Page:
Tariq 'Aziz's remarks on Al-Jazira Satellite Television were immediately condemned by Iran. An IRNA report of 30 June said that "Arab countries make their own decisions about Iran and Mr. Tariq 'Aziz's remarks are nothing other than interference in the affairs of other countries". On the same day, the "Tehran Times" advised Tariq 'Aziz to "mind his own country's business instead of unnecessarily trying to become the guardian of countries whose security is being threatened by Baghdad."

Earlier, an article in the Tehran newspaper "Emruz" may have cast light on the motivation behind the rapprochement between Iran and Saudi Arabia. In an interview, Iranian Professor Davud Bavand said that "Saudi Arabia has a special position in the Persian Gulf and the Middle East, and it heads the Persian Gulf Cooperation Council. On the other hand, the special relationship Saudi Arabia has with Western countries allows it to have a special place among Arab countries."

Later, Professor Bavand discussed the possibility of establishing security and defense arrangements in the Persian Gulf region. He said Saudi Arabia "will continue with its formerly established security arrangements, such as the Persian Gulf Cooperation Council, and at the same time arrange for another parallel security arrangement with Iran, possibly including Iraq." (David Nissman)

RUSSIAN FOREIGN MINISTER MEETS WITH TARIQ 'AZIZ. Russian Foreign Minister Igor Ivanov met with Iraqi Deputy Prime Minister Tariq 'Aziz on 6 July, according to the Russian news agency ITAR-TASS. The agency quoted Ivanov as saying "active efforts with the involvement of the United Nations are needed in order to reach a comprehensive settlement in the Middle East and the Persian Gulf."

A release from the information and press department of the Russian Foreign Ministry cited by ITAR-TASS on 6 July stated that this was the aim of the draft resolution on Iraq submitted to the UN Security Council by Russia, China, and France.

Tariq 'Aziz, in Moscow to take part in 7-9 July conference of the World Council of Ex-Foreign Ministers, stressed during the meeting that the Iraqi leadership thinks highly of Russia's efforts to achieve a speedy settlement of the Iraq problem and the return of his country to normal life.

The Ivanov-'Aziz meeting placed heavy emphasis on the economic importance of bilateral ties between the two countries. The two sides said they were ready to actively engage within the framework of implementing the UN oil-for-humanitarian-aid program and the post-sanction program in oil, gas, and other sectors. It must be remembered that Russian, Chinese, and French oil companies have a major stake in the exploitation of Iraq's oil reserves.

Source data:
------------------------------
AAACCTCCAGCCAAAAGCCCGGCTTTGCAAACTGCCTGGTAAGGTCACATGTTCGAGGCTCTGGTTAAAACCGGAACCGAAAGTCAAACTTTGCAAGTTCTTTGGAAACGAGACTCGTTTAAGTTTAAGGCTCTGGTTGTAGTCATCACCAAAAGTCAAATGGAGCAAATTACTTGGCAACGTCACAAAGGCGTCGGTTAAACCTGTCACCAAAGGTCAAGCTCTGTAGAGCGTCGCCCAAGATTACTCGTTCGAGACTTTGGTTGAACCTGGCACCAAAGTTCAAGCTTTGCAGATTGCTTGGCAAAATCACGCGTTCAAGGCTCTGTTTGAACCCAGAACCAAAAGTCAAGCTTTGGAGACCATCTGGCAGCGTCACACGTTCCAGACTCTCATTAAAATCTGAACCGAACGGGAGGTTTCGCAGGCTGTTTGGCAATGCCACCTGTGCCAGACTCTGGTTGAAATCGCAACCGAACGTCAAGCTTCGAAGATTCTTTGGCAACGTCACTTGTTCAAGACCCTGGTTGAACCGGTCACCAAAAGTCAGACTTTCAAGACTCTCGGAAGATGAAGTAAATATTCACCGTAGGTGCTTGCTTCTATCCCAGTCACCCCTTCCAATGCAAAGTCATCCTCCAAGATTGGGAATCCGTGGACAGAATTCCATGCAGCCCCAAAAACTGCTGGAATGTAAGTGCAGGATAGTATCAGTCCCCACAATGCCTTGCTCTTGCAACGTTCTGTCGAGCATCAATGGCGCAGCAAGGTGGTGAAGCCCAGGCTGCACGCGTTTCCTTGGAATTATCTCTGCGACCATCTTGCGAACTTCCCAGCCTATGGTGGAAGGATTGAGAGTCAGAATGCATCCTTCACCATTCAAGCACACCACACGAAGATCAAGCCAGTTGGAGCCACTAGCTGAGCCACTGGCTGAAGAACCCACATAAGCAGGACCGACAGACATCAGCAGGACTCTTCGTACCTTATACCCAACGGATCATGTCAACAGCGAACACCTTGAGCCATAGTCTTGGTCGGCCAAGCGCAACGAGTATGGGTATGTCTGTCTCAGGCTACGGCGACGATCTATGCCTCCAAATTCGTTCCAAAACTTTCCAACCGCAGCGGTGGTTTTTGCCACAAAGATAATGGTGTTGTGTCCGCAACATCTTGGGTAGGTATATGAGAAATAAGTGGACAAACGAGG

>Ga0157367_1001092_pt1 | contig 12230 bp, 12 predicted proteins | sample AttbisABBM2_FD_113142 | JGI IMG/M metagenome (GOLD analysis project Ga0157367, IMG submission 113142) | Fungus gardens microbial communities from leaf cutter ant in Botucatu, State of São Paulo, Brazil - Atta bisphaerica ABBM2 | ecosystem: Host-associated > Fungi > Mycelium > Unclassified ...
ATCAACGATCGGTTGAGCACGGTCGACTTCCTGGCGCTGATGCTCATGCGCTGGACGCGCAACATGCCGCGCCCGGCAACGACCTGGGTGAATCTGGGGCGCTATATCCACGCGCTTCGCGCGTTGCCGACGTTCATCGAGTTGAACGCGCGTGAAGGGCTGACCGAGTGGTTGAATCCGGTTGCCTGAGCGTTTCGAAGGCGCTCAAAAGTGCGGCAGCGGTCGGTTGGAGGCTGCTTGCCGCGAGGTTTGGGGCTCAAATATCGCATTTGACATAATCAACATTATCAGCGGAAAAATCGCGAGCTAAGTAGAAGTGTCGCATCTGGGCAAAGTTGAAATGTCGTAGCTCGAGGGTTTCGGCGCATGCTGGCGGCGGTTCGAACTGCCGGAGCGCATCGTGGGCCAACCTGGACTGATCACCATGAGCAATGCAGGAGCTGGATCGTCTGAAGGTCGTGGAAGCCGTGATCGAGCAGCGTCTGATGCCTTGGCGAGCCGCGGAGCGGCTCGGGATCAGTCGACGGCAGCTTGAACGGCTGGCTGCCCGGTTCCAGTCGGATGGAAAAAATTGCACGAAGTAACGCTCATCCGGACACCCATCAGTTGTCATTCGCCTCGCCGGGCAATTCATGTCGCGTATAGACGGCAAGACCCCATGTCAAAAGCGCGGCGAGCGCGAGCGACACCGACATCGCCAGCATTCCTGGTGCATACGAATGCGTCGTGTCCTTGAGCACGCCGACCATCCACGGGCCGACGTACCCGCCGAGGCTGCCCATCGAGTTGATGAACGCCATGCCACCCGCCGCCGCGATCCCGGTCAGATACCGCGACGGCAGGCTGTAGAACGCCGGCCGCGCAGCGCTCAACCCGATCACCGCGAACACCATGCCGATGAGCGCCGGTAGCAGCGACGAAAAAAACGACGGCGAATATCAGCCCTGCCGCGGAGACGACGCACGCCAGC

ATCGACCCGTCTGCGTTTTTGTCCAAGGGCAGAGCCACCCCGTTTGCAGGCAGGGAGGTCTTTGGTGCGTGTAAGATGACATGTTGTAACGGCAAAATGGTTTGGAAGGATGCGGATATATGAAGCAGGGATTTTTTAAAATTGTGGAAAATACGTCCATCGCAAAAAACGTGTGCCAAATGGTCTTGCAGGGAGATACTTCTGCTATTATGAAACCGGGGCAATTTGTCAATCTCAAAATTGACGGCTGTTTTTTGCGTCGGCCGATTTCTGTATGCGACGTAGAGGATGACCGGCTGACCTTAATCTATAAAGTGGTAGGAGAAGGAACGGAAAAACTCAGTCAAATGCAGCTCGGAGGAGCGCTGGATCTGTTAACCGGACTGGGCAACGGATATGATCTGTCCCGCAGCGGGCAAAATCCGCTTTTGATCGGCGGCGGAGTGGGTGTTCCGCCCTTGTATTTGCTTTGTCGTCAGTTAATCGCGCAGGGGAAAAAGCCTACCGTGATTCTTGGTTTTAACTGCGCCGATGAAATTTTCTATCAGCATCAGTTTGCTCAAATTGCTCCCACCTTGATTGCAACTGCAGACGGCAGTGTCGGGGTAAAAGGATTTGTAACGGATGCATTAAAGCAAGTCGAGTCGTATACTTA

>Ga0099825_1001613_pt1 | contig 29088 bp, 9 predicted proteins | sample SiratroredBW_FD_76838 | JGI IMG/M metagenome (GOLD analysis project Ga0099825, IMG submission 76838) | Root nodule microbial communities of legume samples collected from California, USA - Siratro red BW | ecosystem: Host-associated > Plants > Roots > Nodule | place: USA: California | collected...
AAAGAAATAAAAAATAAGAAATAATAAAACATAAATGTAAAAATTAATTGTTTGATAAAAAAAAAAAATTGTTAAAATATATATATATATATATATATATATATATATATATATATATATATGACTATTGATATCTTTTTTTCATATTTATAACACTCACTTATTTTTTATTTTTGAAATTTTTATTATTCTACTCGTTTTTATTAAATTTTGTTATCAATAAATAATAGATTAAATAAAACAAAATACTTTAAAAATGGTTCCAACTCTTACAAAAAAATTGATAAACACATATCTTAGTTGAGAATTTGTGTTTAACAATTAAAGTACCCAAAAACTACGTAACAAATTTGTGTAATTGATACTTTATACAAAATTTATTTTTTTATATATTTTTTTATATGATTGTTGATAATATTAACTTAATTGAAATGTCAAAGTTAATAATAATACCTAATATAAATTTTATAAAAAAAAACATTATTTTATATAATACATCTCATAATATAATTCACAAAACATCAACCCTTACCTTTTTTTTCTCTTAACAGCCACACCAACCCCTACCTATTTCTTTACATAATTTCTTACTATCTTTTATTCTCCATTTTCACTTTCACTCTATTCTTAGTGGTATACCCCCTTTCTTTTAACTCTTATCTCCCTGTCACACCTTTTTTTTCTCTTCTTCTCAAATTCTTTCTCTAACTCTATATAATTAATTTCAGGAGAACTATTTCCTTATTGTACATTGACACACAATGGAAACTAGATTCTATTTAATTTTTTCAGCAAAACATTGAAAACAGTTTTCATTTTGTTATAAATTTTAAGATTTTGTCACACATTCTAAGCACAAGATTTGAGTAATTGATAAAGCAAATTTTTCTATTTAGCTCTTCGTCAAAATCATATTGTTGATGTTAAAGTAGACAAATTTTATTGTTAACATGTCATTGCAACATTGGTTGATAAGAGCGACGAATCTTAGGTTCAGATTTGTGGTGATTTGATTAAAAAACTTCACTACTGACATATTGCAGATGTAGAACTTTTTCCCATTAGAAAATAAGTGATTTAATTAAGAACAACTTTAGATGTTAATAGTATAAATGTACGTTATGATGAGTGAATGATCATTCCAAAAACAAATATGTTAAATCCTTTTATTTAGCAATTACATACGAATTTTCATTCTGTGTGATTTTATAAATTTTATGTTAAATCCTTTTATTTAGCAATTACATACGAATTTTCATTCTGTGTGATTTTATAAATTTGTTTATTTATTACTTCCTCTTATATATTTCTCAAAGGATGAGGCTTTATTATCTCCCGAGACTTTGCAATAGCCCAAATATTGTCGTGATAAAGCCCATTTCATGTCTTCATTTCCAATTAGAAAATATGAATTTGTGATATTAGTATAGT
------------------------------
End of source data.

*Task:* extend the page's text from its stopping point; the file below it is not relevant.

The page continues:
Russia is also providing Iraq with some military aid. According to "Foreign Report," published by Jane's Information Group, an unconfirmed report indicates that a team of Russian air defense experts is permanently stationed in Iraq in order to provide assistance to the Iraqi air defense system. The group of 10-15 experts consists of former Russian army officers, civilian scientists, and technicians. (David Nissman)

TWO NEW OPPOSITION GROUPS APPEAR. Some three weeks ago, on 30 June "Al-Sharq Al-Awsat" reported that a hitherto unknown Iraqi organization claimed responsibility for a car bomb attack in the center of Baghdad.

The new group, the Iraqi Vanguards for National Salvation, said that its "home brigades" carried out the operation "to avenge the innocent blood of the martyrs of Islam, foremost among them martyred Shiite leader Muhammad Al-Sadr," who was killed in Karbala last February. Opposition groups blamed the Iraqi government for the killing.

According to the statement, a white Datsun was used. It was placed in the eastern Karradah district near residential buildings where members of the Special Security service live and outside the Republican palace. The car was equipped with a series of Katyusha-105 bombs which were set to detonate via an electronic switch within the body of the car. The back of the car was loaded with tank mines.

On 2 July "Al-Hayat" reported that another group, the "Command of Free Fighters," announced that its fighters stormed a secret weapons depot in the governate of Diyala and seized a biochemical weapon that "the regime's forces used in artillery shells and missiles." This statement noted that the new organization consists of "Iraqi Army officers, some officials, and [elements] from the tribes."

Over the past few months, several armed opposition movements have emerged in central and southern Iraq. It is unclear whether there is any coordination between them. It is equally unclear that these groups actually exist, and are not fabrications of Baghdad to justify the harsher methods taken against the citizenry in recent weeks.

In April, two groups emerged that were more inclined to planning rather than fighting--the Iraqi Democratic Action Movement and a group called "National Options" (see RFERL Iraq Report, 2-16).

For the more militarily oriented opposition, May saw the appearance of the apparently very effective "Iraqi Army Officers' Organization - General Command," which claimed credit for a number of assassinations as well as a number of attacks on Ba'th Party buildings. It is not clear whether this group is the same as the "Iraq Army Secret" organization.

Until recently, the only group known to have been conducting a campaign in Iraq had been the Supreme Council for the Islamic Revolution in Iraq (SCIRI). Now, SCIRI has some competition. (David Nissman)